fact, come to pass. Some compromises will certainly be made by our
leaders in Washington, despite the radical bleatings of the far
right and far left.
So if we're able to drown out the noise about the cliff,
what should you be truly focused on between now and the end of the
year? Given all of the current uncertainly, there are no simple
answers, but here are a few suggestions for you to ponder:
- If you have large unrealized gains, consider realizing some of
them this year to take advantage of the low capital gains tax
rate, which is likely to rise next year.
- If future capital gains taxes aren't really an issue, don't
forget to match gains with losses where possible to minimize your
tax bill this year.
- Check your portfolio to see if your holdings
need to be rebalanced. Avoid having any one position be too large
a percentage of your overall holdings. I generally like using 10%
as a maximum position size. Similarly, either add to, or get rid
of, positions that are simply too small to make a
- If you have a large estate, consider making
gifts of up to $5.1 million before year-end to take advantage of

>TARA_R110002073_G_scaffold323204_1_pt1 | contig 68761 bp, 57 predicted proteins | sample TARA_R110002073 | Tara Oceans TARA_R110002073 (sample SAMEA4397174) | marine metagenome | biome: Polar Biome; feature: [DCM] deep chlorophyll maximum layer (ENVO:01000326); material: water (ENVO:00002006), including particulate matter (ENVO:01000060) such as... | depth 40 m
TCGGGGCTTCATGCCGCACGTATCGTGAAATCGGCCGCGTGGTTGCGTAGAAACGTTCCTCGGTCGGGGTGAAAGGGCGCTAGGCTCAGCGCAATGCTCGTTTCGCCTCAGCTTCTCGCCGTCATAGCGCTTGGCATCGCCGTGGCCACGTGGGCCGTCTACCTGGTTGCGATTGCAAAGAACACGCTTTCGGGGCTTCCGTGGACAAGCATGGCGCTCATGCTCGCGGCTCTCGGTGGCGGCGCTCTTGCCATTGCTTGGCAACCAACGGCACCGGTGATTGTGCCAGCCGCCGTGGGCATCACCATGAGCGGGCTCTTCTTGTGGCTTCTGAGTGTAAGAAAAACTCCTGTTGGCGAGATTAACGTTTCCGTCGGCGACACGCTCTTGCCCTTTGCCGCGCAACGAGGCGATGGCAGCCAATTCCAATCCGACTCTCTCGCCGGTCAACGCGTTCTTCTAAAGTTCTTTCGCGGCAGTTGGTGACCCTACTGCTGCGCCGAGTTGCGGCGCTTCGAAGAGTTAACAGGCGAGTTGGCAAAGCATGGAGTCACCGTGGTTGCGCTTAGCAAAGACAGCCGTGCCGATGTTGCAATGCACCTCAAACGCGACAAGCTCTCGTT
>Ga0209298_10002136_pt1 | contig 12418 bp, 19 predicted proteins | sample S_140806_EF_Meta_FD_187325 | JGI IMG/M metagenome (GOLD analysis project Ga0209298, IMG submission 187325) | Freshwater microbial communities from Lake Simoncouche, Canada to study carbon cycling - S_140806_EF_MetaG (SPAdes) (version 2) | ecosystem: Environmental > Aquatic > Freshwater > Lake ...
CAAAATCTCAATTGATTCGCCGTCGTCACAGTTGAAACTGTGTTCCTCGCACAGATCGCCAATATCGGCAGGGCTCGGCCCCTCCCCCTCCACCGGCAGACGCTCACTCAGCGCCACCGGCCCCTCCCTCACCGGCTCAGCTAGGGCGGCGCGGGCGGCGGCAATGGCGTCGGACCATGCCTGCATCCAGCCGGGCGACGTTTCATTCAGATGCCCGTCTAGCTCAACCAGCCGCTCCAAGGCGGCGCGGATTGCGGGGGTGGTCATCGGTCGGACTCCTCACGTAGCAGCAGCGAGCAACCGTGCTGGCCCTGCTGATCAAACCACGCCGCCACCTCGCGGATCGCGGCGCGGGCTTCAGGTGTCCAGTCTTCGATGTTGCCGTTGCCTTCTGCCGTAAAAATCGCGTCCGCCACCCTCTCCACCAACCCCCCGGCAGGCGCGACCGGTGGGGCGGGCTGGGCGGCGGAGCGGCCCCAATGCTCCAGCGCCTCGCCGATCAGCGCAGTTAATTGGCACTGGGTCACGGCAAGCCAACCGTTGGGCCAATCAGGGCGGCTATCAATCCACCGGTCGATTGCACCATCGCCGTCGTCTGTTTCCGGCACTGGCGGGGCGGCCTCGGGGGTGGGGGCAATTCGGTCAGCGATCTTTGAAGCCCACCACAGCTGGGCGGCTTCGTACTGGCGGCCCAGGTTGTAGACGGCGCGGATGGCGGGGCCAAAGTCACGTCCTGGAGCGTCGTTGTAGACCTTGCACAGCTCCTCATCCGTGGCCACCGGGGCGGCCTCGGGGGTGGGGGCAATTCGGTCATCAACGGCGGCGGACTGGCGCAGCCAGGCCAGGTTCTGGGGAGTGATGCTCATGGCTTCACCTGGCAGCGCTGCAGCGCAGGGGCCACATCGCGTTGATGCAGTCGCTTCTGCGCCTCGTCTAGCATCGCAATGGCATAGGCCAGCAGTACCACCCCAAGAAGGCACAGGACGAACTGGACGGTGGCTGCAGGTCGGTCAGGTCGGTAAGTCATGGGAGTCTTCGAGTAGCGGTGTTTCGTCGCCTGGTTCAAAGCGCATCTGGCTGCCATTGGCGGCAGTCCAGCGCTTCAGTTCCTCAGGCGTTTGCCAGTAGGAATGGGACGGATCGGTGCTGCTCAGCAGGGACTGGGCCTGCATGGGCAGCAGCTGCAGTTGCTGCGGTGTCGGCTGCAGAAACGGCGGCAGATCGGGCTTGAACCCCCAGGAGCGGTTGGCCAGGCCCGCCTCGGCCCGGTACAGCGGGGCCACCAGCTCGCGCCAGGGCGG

the large estate tax credit that expires this year. Unless a
compromise is reached, it reverts back to $1 million next
- Speak with your adviser to make sure your
investments are suitable for your financial objectives and risk
tolerances. Times and conditions often change, and our investment
approaches sometimes must change as well.
- If you don't have a will; write one. If you have
a will, but haven't updated it in more than five years, it's
probably time to look at it again.
- If you haven't already done so, consider giving
some of your time and/or money to a worthwhile charity. There are
so many organizations out there that desperately need your help,
especially during the holidays. So open your heart and your wallet
and make a difference for those in need."
After sitting quietly for a
couple of months, squirreling cash away for the proverbial rainy
day, I finally decided that it was time to put some of those funds
to work. I have spent the past week or so reviewing every account I
manage. As a result, I've done a little bit of tax-loss selling and
quite a lot of rebalancing. I've made the hard decision to eliminate
a few more long-held securities while concurrently buying initial
positions in three new companies: a leading chip manufacturer in the
mobile phone space, a leading payroll company and a top medical
device provider. I'm extremely optimistic about the long-term
prospects for each stock. By the time I'm finished with this process
my accounts will be set to shine in 2013.
Professional News and Notes
This year has been one of transition
and change for me. As many of you know, I started writing a
blog this fall. For those of you who haven't yet checked
it out, please do so and begin a dialogue with
me. I've spent a lot of time (and money) updating and
upgrading many of my programs and processes, as well
as a lot of my hardware. I bought a new computer, a